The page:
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Hi again.
I am surprised to find what gets hits and what dosen't.
My 'led on glass' I thought would be in the millions by now.
And my 'poor mans solder pot' is doing well and I never
thought this would even take a hit. The 'led on glass' is
quite artistic. To see just a photo and not the real thing
diminishes the project. So not to let the concept die,
I came up with 'time square'. Which is nothing more than
my reader board folded into a square. To see just a photo
dosen't show the movement as the displayed message
speeds around the corners. And the angles of perspective
as the display moves to and away from you.

I apologize for this post being so large.
I don't need recognition at my age. OR jump up
and down saying 'look what I did'.
I believe anyone with minor skills and determination
can make this cube. I don't use any expensive tools
other than a table saw and that is only for miter
cuts in trim. So a miter block and hand saw would work.
My instructions try to explain the circuit and
procedures I use. I have used common components
but I know not everyone uses the exact stuff I do.
So I try to explain how my stuff works so you
can change to your stuff. I tried to be precise
and not vague. This makes this way TOO LONG, so I
made this in 2 parts. I think anybody with minor
skills can make this...but not overnight.

Step 1: Description of Project

This square stores 7 messages, time, date,
and temperature. Without a computer...all self contained.
I use pro-mini, leds, PC boards, ir sensor,
DS1302 rtc, generic temperature sensor, epoxy,
door case trim. The project should take 30-40
hours not including the pc boards. I have some steps
that make the project easy. The finished 'BOX'
takes a lot of time, so I have a easy version.
Basic solder skills, patients, and good PCs will help.
Because I wanted the fewest leds to mount
and solder I have a 5x5 array. Not a standard 8x8.
This means to modify my sketch for
another clock chip you can't use any libraries. They
all use 'char' varriables. I also use a 'scan' for my
display instead of x y coordinates. I know my sketch is
a mess. But it works in over 60 models that I have made.
It is one of those sketches that you start out with
a few lines. Then add this and that over two years.
My sketch dosen't crash and preforms well. I had a hard
time deciding to have just a clock/temp square. But I
used this sketch because it's proven and the user can
display only the featuers they want. Before you decide to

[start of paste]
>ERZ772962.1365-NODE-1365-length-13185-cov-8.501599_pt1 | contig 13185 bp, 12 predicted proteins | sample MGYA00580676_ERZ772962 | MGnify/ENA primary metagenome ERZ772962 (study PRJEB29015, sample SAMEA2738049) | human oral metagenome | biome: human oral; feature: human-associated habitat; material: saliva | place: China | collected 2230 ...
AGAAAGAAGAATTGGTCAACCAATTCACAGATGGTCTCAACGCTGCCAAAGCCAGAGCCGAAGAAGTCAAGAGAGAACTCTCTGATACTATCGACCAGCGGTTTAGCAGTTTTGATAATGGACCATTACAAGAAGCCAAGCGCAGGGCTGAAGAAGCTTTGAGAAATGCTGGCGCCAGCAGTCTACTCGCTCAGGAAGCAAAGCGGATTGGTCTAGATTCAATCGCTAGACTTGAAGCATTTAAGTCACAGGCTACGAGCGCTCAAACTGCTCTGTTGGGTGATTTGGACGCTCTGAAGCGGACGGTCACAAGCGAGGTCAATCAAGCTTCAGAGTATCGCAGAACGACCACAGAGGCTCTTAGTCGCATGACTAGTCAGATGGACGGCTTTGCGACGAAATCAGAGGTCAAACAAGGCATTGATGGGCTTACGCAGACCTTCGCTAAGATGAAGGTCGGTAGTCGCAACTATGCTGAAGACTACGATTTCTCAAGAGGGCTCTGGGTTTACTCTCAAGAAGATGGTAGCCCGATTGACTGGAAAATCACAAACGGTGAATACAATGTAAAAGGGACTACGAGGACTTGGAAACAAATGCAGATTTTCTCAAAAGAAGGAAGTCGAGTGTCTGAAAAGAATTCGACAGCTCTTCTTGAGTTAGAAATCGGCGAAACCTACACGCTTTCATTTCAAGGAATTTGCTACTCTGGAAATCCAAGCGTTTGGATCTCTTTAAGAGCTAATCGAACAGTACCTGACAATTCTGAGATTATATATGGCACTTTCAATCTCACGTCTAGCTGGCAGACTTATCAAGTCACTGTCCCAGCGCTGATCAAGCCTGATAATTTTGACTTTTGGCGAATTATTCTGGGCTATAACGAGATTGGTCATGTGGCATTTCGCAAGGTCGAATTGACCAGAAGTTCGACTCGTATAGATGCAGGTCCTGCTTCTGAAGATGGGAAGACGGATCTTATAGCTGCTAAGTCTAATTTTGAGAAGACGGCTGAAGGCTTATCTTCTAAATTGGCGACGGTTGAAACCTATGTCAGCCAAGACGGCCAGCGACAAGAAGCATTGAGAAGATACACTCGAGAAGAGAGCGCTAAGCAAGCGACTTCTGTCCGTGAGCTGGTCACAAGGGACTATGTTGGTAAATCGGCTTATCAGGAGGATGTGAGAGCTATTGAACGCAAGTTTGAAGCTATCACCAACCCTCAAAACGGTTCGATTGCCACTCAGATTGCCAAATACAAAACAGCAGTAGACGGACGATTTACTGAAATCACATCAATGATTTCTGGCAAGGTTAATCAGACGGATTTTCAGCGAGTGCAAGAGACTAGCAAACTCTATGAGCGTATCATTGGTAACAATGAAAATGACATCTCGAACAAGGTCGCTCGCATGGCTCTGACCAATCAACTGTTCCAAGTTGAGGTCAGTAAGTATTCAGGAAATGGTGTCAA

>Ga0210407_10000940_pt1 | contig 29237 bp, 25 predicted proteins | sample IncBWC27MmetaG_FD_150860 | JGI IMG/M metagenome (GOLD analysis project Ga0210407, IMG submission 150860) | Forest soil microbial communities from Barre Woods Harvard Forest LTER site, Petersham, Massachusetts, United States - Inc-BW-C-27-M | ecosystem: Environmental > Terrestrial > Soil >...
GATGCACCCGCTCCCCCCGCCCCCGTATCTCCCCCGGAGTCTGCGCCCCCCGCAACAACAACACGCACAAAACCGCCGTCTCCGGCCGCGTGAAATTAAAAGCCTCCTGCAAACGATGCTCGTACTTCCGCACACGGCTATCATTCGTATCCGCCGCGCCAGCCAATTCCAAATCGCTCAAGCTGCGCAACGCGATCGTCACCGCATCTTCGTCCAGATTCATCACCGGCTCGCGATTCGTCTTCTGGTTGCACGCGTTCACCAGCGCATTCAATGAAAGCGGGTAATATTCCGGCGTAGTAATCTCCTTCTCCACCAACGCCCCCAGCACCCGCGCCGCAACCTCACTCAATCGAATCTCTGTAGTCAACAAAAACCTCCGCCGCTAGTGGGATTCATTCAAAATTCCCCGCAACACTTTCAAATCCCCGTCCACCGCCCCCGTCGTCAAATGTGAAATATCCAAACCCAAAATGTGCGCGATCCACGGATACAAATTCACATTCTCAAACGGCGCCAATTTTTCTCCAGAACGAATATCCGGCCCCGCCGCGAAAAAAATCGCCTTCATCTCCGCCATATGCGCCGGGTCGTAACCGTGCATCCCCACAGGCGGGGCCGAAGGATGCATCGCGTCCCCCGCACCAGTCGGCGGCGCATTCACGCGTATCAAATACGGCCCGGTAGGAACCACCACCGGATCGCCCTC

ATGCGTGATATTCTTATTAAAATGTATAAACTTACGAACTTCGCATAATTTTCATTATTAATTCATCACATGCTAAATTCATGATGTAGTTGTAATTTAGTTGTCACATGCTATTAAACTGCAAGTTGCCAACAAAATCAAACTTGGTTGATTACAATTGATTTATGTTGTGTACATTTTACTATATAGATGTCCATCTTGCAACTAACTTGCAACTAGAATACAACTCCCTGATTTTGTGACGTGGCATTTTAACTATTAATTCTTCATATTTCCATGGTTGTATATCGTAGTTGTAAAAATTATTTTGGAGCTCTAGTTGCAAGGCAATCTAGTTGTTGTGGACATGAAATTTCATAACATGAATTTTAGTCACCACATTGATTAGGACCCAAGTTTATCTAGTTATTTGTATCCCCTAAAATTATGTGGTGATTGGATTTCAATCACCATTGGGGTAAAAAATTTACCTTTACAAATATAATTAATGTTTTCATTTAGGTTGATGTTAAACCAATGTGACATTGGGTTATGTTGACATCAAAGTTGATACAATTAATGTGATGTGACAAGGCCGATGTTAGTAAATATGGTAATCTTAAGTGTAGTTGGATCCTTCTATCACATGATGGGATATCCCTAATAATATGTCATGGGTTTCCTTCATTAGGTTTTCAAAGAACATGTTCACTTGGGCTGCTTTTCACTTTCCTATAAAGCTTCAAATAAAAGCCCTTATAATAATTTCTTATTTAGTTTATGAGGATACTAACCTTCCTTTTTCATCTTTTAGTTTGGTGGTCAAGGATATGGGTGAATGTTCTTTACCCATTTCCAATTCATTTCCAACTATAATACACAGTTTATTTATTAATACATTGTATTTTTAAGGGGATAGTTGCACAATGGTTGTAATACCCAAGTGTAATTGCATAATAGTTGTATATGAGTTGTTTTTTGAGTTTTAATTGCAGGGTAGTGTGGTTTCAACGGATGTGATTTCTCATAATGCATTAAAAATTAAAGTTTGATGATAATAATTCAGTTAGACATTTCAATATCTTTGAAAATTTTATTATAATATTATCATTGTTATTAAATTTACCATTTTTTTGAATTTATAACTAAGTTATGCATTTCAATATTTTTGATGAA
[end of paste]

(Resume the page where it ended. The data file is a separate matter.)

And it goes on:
make this you might download the instruction manual.txt
to see if the features are what you expect.
Sorry, this project is only for anyone who
can make PC boards and an early warning, invert
the nine 74hc595 ics. (more later)

Step 2: PC Boards and Tips


I have pdf of the 4 PC boards. The photos show a PC
for the clock. The PC is used in other models.
So this clock will use only a few of the connections
on the PC.
I use popular PC 3x6 inch. The thin line near the edge of
the led grid (not the outline rectangle) is very important
because this line is the outside dimention of the finished
square. So make sure this is part of the finished PC board.
You need one PC with rows ic (3ea-595) and three PC with
columns (2ea-595) for one square.
Some hints for making PC boards. I have the worst printer
a 'brother' $99 special. I hear the HP brand laser, around $140,
ink is better. In over 2 years I found that the best results
are to print on a dry crisp day, not rainy or damp. To
copy the ink to the PC soon after printing. (1-3 days)
I tried many many many papers and have good results with
'EVERY DAY with RACHAEL RAY'. The second best paper was the
yellow china paper but if it gets too hot you could NOT
remove it from the PC. The last but best step is to use
foil ink. Arts and crafts use this in many colors to
overlay ink on paper. It seals the ink so etching won't
seep through and make those tiny holes everywhere. Rub the
PC with your finger and water to remove any paper fibers
before applying the foil. Color side out, drab side against
ink on the PC, laminate or iron. And last....thanks for
all of the posted muriatic acid and bubbling. I know
the real answer to tiny holes is a better printer and ink.
But if you have a sure fire...proven way to make a
PC without the tiny holes without using an expensive
laser printer, please post a comment here.

Step 3: SHAPE PC Boards

If your PCs are good then they need to be shaped.
I grind the edges to a 45 degree angle on the
cement and finish on 220 sandpaper on a flat surface.
The thin line next to the led grid is the actual
edge of the finished square. All 4 PC boards must
be this size to make a good square with 90 degree
corners. Then cut to length. If you do not make
a tall enough bottom case, then recess for the
7 pin male socket now.

Step 4: INSTALL COMPONENTS

Sorry, but to get flow and patterns correct the
595 ic pins 1-7 must face the leds or have foil
runs all around the board. So you MUST INVERT the
74hc595. I have done this hundreds of times
without damage. FIRST mark the pin 1 dot
onto bottom. Then, on a hard surface, invert
the ic and hold it flat to the surface. Now,
one leg at a time, push that leg to the surface.
I use a small flat tip screwdriver.
Clean the PC and dab on flux.
I install the ics first...less stuff in the way.
Then the smd jumpers. I like my zero ohm jumpers
upside down so at a glance I know they are not
resistors. There are 12 jumpers on the row PC.
and 9 on the column PC. Both have 'WIRE' jumpers
to add later when making the actual square.
The 3 PCs without the row have only C-C and
L-L wire jumpers. You can add them now using
insulated wire.

Step 5: THE LEDs

Your display is only as good as you place the leds.
If just ONE led is off center it will stick out
as the display scrolls by. I like to use 805 leds.
They have a green mark to go upward. (negative
or cathode) This goes upward. I have one reel
that was marked wrong and had to toss my PC.
Please check polarity first. Negative is up
on my grid. (test= 9v batt and 1k resistor...
when lit the negative goes up)
I start from the bottom and work 1 row at a time.
I solder tin only lower pads. Place the led and
solder the lower pad. I only solder the upper
led pads as a group. This (one pad side) allows